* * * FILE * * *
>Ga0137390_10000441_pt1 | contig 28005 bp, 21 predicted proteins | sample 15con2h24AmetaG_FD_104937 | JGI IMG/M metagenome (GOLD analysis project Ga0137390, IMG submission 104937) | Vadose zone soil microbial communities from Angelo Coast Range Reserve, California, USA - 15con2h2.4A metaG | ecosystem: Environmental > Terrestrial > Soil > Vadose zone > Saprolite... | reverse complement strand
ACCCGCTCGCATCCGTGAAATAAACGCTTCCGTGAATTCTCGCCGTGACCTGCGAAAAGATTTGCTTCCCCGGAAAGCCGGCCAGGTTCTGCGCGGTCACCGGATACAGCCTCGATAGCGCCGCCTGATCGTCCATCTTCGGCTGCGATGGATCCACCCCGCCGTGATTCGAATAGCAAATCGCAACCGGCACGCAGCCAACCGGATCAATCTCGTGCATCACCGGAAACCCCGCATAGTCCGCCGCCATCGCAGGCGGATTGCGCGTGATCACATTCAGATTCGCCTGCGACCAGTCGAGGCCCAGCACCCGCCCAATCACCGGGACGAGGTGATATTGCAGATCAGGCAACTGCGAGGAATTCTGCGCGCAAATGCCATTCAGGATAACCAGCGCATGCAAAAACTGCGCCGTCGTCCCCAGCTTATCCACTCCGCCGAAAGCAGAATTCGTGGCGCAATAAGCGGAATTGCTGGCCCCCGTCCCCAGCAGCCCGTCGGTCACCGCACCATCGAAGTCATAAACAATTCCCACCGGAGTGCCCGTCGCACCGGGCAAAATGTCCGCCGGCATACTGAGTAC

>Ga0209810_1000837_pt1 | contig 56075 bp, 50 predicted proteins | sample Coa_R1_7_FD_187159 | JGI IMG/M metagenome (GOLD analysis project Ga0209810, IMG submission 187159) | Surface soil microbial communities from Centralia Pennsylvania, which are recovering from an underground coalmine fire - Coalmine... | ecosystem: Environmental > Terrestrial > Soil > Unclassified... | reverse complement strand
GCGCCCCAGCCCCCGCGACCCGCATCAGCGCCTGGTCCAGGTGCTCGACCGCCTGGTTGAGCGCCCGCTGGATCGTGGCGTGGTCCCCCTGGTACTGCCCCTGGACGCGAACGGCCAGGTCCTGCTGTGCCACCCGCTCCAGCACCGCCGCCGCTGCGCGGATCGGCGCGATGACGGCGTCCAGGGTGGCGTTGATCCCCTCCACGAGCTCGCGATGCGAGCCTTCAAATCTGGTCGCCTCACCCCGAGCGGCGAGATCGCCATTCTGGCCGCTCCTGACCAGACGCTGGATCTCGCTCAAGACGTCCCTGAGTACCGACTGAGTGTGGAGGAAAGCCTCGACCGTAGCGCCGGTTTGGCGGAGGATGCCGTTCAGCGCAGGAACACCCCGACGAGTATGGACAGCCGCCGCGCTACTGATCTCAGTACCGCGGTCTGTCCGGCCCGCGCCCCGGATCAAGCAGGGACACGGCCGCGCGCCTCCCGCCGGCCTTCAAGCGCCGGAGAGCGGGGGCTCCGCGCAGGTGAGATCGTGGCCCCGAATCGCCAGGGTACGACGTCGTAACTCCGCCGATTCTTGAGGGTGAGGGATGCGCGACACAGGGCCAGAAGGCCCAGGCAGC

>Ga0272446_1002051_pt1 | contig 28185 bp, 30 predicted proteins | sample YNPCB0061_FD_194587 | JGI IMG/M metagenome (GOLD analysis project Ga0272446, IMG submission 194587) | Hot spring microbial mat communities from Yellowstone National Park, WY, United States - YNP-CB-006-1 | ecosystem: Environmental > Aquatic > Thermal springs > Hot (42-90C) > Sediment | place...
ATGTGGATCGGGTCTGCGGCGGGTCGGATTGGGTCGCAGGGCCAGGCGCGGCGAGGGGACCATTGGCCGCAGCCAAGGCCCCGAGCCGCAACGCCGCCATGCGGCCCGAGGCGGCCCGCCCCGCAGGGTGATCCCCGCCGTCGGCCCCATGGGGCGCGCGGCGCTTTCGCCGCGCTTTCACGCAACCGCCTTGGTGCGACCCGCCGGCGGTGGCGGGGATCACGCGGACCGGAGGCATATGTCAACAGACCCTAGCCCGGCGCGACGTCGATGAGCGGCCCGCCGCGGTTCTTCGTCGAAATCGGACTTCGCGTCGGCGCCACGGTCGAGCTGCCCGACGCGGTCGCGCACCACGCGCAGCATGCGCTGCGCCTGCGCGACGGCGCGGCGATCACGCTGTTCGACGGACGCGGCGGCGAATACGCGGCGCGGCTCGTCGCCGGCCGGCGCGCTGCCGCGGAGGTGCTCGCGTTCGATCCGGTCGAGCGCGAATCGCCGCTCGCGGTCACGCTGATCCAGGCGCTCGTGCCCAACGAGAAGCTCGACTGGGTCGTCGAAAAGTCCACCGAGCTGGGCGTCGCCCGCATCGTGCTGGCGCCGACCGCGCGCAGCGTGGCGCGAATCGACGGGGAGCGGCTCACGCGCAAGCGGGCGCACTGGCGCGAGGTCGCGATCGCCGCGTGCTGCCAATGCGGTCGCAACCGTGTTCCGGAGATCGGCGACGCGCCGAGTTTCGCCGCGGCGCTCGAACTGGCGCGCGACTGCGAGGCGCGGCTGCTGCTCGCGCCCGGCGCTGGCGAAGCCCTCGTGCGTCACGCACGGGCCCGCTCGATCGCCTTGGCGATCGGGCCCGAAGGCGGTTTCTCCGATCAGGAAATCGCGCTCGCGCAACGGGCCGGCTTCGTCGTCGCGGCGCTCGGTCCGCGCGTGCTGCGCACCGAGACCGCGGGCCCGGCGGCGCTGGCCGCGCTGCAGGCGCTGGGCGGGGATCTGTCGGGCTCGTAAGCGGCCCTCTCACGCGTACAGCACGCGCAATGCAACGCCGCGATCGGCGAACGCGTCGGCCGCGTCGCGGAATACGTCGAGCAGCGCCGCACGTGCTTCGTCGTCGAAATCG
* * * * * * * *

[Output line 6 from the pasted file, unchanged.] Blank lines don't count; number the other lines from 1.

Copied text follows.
ATGTGGATCGGGTCTGCGGCGGGTCGGATTGGGTCGCAGGGCCAGGCGCGGCGAGGGGACCATTGGCCGCAGCCAAGGCCCCGAGCCGCAACGCCGCCATGCGGCCCGAGGCGGCCCGCCCCGCAGGGTGATCCCCGCCGTCGGCCCCATGGGGCGCGCGGCGCTTTCGCCGCGCTTTCACGCAACCGCCTTGGTGCGACCCGCCGGCGGTGGCGGGGATCACGCGGACCGGAGGCATATGTCAACAGACCCTAGCCCGGCGCGACGTCGATGAGCGGCCCGCCGCGGTTCTTCGTCGAAATCGGACTTCGCGTCGGCGCCACGGTCGAGCTGCCCGACGCGGTCGCGCACCACGCGCAGCATGCGCTGCGCCTGCGCGACGGCGCGGCGATCACGCTGTTCGACGGACGCGGCGGCGAATACGCGGCGCGGCTCGTCGCCGGCCGGCGCGCTGCCGCGGAGGTGCTCGCGTTCGATCCGGTCGAGCGCGAATCGCCGCTCGCGGTCACGCTGATCCAGGCGCTCGTGCCCAACGAGAAGCTCGACTGGGTCGTCGAAAAGTCCACCGAGCTGGGCGTCGCCCGCATCGTGCTGGCGCCGACCGCGCGCAGCGTGGCGCGAATCGACGGGGAGCGGCTCACGCGCAAGCGGGCGCACTGGCGCGAGGTCGCGATCGCCGCGTGCTGCCAATGCGGTCGCAACCGTGTTCCGGAGATCGGCGACGCGCCGAGTTTCGCCGCGGCGCTCGAACTGGCGCGCGACTGCGAGGCGCGGCTGCTGCTCGCGCCCGGCGCTGGCGAAGCCCTCGTGCGTCACGCACGGGCCCGCTCGATCGCCTTGGCGATCGGGCCCGAAGGCGGTTTCTCCGATCAGGAAATCGCGCTCGCGCAACGGGCCGGCTTCGTCGTCGCGGCGCTCGGTCCGCGCGTGCTGCGCACCGAGACCGCGGGCCCGGCGGCGCTGGCCGCGCTGCAGGCGCTGGGCGGGGATCTGTCGGGCTCGTAAGCGGCCCTCTCACGCGTACAGCACGCGCAATGCAACGCCGCGATCGGCGAACGCGTCGGCCGCGTCGCGGAATACGTCGAGCAGCGCCGCACGTGCTTCGTCGTCGAAATCG